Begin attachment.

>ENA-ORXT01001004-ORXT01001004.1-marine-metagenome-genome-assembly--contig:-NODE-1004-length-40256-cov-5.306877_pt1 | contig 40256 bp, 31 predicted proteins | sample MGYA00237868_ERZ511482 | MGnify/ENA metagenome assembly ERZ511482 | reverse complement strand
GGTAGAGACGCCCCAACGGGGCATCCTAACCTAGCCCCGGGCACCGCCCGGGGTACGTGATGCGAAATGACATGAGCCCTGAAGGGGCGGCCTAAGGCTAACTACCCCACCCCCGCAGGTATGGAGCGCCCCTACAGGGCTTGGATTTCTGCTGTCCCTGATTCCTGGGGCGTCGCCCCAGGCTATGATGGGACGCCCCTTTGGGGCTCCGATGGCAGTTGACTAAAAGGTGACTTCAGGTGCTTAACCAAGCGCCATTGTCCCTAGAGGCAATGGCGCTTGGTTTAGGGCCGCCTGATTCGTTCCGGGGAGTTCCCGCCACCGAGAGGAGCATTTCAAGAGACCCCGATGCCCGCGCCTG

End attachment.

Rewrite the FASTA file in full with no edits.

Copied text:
>ENA-ORXT01001004-ORXT01001004.1-marine-metagenome-genome-assembly--contig:-NODE-1004-length-40256-cov-5.306877_pt1 | contig 40256 bp, 31 predicted proteins | sample MGYA00237868_ERZ511482 | MGnify/ENA metagenome assembly ERZ511482 | reverse complement strand
GGTAGAGACGCCCCAACGGGGCATCCTAACCTAGCCCCGGGCACCGCCCGGGGTACGTGATGCGAAATGACATGAGCCCTGAAGGGGCGGCCTAAGGCTAACTACCCCACCCCCGCAGGTATGGAGCGCCCCTACAGGGCTTGGATTTCTGCTGTCCCTGATTCCTGGGGCGTCGCCCCAGGCTATGATGGGACGCCCCTTTGGGGCTCCGATGGCAGTTGACTAAAAGGTGACTTCAGGTGCTTAACCAAGCGCCATTGTCCCTAGAGGCAATGGCGCTTGGTTTAGGGCCGCCTGATTCGTTCCGGGGAGTTCCCGCCACCGAGAGGAGCATTTCAAGAGACCCCGATGCCCGCGCCTG